distinguish true architecture.” Caoutchouc is a French spelling of a Caribbean word; tourmaline is a French Did the writers of that remark see these spelling of a Cingalese word; patchouli plans, or is their opinion based upon the fact is a French spelling of a word of Indian that they were only designed by a Secretary

Mr. origin. Even in such a word as ghoul, to the Board of Works? They add, which might have been taken immediately Robinson's designs were laid aside, but from Arabic, it is a fact that it first appears qualify this by a foot-note :in Bockford's “Vathek as goule, which is Actually they were handed to Sir William simply the French form. I doubt if there Chambers, but were found to be of no service, are numerous exceptions. Many languages scheme.”

and were not in any way embodied in the new avoid ou altogether. WALTER W. SKEAP.

Barotti's rendering of this incident gives a 'ALUMNI CANTABRIGIENSES ALUMNI

different succession of events :OXONIENSES.' May one suggest that the

“ The late Mr. Robinson....was the person firsti editors of the Cambridge work would do well appointed to conduct

this great edifice, and the to avoid such conjectural amendments as rather with a view to convenience than ornament.”

buildings were to be erected in a plain manner, mar the like work dealing with Oxford mon ? Then it was decided to make it Let me illustrate the matter from my own

a monument of the taste and elegance of his

Majesty's Reign. Mr. Robinson made I was born at Irthlingborough in North attempts upon this double idea ; but he dying amptonshire. It is not to my present before anything was begun, or any of the Designs purpose that the birthplace was accidental. compleated, Sir William Chambers was, at the My grandfather was rector of a neighbouring King's request, appointed to succeed him in parish, and my father, a barrister living in October, 1775, and all Mr. Robinson's Designs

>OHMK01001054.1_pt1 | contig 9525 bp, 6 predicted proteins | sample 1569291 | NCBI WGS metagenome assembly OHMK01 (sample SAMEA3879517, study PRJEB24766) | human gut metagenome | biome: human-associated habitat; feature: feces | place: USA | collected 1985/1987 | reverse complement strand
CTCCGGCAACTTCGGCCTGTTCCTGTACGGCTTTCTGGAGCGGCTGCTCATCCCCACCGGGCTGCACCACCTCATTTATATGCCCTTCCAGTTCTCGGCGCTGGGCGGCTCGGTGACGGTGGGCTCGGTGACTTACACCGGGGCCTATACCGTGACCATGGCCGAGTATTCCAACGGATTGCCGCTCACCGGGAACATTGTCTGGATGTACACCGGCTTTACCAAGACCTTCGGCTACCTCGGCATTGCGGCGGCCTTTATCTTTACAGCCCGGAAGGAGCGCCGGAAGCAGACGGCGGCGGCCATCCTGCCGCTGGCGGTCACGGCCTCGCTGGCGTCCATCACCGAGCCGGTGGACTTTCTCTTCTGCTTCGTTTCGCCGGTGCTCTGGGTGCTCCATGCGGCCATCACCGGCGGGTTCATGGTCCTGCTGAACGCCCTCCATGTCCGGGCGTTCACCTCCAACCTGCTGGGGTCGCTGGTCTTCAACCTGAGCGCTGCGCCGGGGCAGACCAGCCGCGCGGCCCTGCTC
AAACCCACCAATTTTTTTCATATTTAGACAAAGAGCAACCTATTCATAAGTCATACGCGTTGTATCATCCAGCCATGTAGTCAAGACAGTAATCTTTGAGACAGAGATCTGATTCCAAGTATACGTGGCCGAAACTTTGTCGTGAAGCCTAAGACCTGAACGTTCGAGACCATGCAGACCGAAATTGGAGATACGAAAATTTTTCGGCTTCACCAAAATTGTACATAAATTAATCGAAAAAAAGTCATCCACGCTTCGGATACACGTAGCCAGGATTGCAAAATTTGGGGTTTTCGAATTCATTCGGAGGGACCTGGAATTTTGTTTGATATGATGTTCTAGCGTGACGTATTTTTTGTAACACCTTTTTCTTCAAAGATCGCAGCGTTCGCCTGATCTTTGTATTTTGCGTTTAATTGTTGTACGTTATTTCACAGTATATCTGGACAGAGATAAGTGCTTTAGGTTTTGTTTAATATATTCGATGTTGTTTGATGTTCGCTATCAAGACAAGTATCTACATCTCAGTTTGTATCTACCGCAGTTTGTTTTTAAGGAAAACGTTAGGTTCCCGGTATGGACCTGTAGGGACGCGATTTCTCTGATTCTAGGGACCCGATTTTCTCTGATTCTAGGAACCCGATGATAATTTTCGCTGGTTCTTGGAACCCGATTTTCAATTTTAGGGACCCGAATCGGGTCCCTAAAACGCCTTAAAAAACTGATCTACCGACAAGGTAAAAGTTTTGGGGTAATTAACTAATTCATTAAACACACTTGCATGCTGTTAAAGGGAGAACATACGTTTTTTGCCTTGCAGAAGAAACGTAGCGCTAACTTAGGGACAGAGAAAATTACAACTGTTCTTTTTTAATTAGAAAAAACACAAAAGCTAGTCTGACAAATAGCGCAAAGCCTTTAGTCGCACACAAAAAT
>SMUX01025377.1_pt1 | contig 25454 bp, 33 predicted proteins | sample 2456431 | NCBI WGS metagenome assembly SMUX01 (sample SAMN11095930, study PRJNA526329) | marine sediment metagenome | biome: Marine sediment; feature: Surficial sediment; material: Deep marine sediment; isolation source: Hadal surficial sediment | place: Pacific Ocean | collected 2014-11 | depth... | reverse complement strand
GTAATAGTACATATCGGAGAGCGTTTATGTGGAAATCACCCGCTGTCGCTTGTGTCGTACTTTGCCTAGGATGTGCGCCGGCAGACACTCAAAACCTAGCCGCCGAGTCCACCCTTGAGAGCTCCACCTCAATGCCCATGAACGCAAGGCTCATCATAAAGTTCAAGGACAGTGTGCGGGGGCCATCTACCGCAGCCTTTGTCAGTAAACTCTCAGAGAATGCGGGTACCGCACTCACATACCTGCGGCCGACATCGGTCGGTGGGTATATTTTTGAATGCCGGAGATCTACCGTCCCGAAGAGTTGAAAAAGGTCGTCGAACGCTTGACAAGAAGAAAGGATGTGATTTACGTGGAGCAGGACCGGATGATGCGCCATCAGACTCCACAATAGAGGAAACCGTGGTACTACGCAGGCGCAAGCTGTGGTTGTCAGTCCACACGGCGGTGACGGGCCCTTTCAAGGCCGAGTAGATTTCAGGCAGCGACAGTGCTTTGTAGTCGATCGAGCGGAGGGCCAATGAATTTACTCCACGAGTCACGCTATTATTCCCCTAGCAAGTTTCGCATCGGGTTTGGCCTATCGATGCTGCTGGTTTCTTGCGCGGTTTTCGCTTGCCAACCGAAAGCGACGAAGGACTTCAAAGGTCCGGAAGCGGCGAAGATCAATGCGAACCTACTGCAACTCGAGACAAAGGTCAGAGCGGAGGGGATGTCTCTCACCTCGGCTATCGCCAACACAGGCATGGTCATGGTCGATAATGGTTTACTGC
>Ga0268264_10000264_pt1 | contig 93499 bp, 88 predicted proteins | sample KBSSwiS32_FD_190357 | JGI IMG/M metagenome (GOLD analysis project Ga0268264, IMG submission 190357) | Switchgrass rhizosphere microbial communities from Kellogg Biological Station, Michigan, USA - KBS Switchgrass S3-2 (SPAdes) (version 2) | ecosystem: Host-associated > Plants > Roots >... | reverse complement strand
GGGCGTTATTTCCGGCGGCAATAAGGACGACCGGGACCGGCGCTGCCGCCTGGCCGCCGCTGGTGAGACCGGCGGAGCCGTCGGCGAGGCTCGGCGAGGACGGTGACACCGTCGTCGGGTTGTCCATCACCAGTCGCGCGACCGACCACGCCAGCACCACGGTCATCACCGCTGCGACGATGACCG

were delivered to him ; of which, however, he London, rented for the summer a house in made no use, as he thought of a quite different Irthlingborough. The clerk who entered disposition ; nor is there the least resemblance my name in the Oxford Register, mistaking between his Designs and those of Mr. Robinson, the registrar's flourished I for an o, wrote the all of which I have more than once

seen and convillage as Orthlingborough.

sidered with sufficient leisure and attention."

The editor of Alumni Oxonienses,' finding no

Clearly this indicates that the simplicity of village of that name, printed the village the first plans was not a matter of choice, name as Orlingbury, thồ name of a parish and the more decorative, but unfinished in the same county.

designs prepared by Robinson were disI could show that this form of error is regarded, not because “ they were found to common in the work, and I should like to be of no service," but for the better reason suggest that such conjectural amendments, that Chambers planned a different disposialmost sure to be wrong, should find no

tion of the buildings. place in the forthcoming Cambridge list.


THE HATLESS CRAZE.—When did English SOMERSET HOUSE: ROBINSON'S AND people begin to find out that all civilized CHAMBERS'S DESIGNS.—Josephi Baretti's nations until the last few years had been “Guide through the Royal Academy,' pub- entirely wrong in wearing caps or hats out of lished in 1780, is, I believe, the first work or doors ? These useful articles now appear pamphlet describing. Somerset House, or likely soon to become obsolete, and it may what was completed of it at that date. be well to put on record some dates connected It contains a great deal of detail to which with their disuse. neither Mr. F. A. Eaton in The Royal Here in Durham it began with a few of the Academy and its Members ? nor Messrs. undergraduates—I cannot say exactly when, Needham and Webster in 'Somerset House but I have notes that it was prevailing